Eunice Kamwendo, ECA subregional office director for southern Africa
* Seminar focused on country experiences and a focus on ‘building back better’ in Mauritius
* ECA aims to first strengthen the capacities of MSMEs in southern Africa
* Target countries for these projects are Malawi, Mauritius, Mozambique, Namibia, South Africa and Zambia
* To effectively respond to CoVID-19 and bounce back stronger
* Also to strengthen MSME capacities to design and apply innovative approaches to resilience building
By Duncan Mlanjira
In cognizance of the impact of CoVID-19 pandemic on micro, small and medium enterprises (MSMEs), the United Nations Economic Commission for Africa (ECA) subregional office is implementing two complementary technical assistance projects that focusses on MSMEs in Southern Africa that include Malawi.
This was said by Eunice Kamwendo, ECA subregional office director for southern Africa during a conference on Tuesday, February 8 held in Dubai that focused on country experiences and a focus on ‘building back better’ in Mauritius.
Kamwendo, a Malawian national, said in her keynote address that ECA aims to first strengthen the capacities of MSMEs in southern Africa “to effectively respond to CoVID-19 and bounce back stronger”.
“The second seeks to strengthen MSME capacities to design and apply innovative approaches to resilience building to future shocks including digitalization.
“Target countries for these projects are Malawi, Mauritius, Mozambique, Namibia, South Africa and Zambia. In addition, the Office is also engaged in financing of MSMEs — recognizing financing as a critical enabler for most businesses, including start-ups.
“We recently supported the Kingdom of ESwatini to develop a financing model for MSMEs which we hope to replicate this success story in other countries in the region.”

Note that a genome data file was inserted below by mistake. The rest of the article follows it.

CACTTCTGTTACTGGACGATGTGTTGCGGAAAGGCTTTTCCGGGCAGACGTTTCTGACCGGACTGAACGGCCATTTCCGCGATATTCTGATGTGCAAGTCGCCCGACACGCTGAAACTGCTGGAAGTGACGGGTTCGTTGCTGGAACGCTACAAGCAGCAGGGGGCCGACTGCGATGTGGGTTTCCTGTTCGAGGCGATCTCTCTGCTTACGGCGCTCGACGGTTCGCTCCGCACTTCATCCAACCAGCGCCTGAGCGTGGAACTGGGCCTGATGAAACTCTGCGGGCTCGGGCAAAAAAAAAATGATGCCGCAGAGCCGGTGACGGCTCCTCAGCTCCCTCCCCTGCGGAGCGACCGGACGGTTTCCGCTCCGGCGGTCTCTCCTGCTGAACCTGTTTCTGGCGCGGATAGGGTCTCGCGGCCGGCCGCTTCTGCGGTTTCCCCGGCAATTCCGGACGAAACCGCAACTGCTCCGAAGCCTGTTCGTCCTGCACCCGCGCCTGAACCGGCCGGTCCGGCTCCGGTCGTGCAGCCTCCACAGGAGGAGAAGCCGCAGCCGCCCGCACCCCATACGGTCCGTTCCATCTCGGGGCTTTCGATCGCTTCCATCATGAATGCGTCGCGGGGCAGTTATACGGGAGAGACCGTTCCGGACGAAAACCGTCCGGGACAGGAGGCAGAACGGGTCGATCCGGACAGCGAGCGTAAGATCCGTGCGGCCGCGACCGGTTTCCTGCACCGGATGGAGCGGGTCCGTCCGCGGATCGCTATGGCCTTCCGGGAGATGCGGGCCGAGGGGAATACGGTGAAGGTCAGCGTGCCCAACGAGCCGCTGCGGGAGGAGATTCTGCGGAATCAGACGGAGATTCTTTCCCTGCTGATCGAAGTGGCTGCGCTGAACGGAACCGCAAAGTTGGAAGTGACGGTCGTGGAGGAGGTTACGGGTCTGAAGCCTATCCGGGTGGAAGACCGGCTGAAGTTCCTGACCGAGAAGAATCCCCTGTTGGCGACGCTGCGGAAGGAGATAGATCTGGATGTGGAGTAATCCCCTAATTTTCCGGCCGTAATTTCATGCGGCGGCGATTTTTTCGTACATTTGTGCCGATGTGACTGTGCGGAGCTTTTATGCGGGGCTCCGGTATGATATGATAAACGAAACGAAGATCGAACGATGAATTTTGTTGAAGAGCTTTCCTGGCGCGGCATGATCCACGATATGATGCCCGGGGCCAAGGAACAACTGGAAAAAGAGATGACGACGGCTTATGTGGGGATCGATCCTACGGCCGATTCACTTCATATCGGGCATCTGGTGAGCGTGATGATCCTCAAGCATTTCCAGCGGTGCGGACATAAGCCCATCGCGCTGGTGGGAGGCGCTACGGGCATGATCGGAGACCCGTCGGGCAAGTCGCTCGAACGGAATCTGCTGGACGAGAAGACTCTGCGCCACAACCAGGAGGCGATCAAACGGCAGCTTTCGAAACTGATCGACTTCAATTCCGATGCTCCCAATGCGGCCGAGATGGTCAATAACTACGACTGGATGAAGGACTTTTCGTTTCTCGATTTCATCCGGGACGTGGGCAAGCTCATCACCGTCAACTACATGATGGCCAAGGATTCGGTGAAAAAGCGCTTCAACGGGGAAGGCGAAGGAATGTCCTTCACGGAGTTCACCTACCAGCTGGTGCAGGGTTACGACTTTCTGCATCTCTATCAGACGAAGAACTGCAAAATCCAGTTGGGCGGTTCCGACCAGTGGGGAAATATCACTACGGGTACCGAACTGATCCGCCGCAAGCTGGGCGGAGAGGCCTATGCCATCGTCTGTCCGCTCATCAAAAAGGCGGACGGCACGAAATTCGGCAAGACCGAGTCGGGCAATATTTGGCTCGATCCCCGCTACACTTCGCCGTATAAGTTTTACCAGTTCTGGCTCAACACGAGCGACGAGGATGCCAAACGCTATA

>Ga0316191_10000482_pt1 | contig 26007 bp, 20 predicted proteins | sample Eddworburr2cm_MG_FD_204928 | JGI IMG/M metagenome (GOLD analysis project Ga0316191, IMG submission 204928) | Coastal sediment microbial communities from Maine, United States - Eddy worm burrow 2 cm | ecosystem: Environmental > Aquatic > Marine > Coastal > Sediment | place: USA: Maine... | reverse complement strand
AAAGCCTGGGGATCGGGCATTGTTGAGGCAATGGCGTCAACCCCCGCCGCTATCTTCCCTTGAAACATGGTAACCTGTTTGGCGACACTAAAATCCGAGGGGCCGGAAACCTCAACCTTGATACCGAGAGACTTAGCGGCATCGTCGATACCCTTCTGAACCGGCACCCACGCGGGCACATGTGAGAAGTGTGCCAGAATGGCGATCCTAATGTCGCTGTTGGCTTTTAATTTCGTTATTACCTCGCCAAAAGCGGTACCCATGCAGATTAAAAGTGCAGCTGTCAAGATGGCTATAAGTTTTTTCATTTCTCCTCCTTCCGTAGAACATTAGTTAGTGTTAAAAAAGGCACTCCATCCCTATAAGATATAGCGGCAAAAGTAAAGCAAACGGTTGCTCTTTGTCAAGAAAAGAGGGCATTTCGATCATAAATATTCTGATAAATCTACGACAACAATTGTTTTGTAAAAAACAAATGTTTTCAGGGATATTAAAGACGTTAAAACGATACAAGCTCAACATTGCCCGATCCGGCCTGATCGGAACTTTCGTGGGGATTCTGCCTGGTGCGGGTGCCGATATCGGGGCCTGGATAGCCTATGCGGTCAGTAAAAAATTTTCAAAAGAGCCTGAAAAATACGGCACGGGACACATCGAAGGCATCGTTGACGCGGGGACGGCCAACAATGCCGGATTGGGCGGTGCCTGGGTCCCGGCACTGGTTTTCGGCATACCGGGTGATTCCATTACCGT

The one-day hybrid seminar — attended by high profile experts in industrial development; SMEs and Cooperatives as well as Peter Varndell, Chief Executive Officer of the SADC Business Council —
was co-organized by ECA; SADC Business Council and the Government of Mauritius as part of the Global MSME Surge Technical Assistance Project which Kamwendo’s office is a key implementing entity.
The seminar collectively banged heads on how MSME development can be strengthened in a post CoVID context and “become an anchor for industrialization, trade and innovation” with a special focus on Mauritius as a case study country in the context of the African Continental Free Trade Area (AfCFTA).
She said ECA seeks to promote inclusive Industrialization in southern Africa by leveraging, among others, innovation, trade and private sector development, including MSMEs.
“Efforts in this area include support to member states in aligning their national industrialisation strategies with the SADC industrialisation strategy and roadmap and the COMESA industrial policy, as well as technical assistance and capacity building support to further implementation.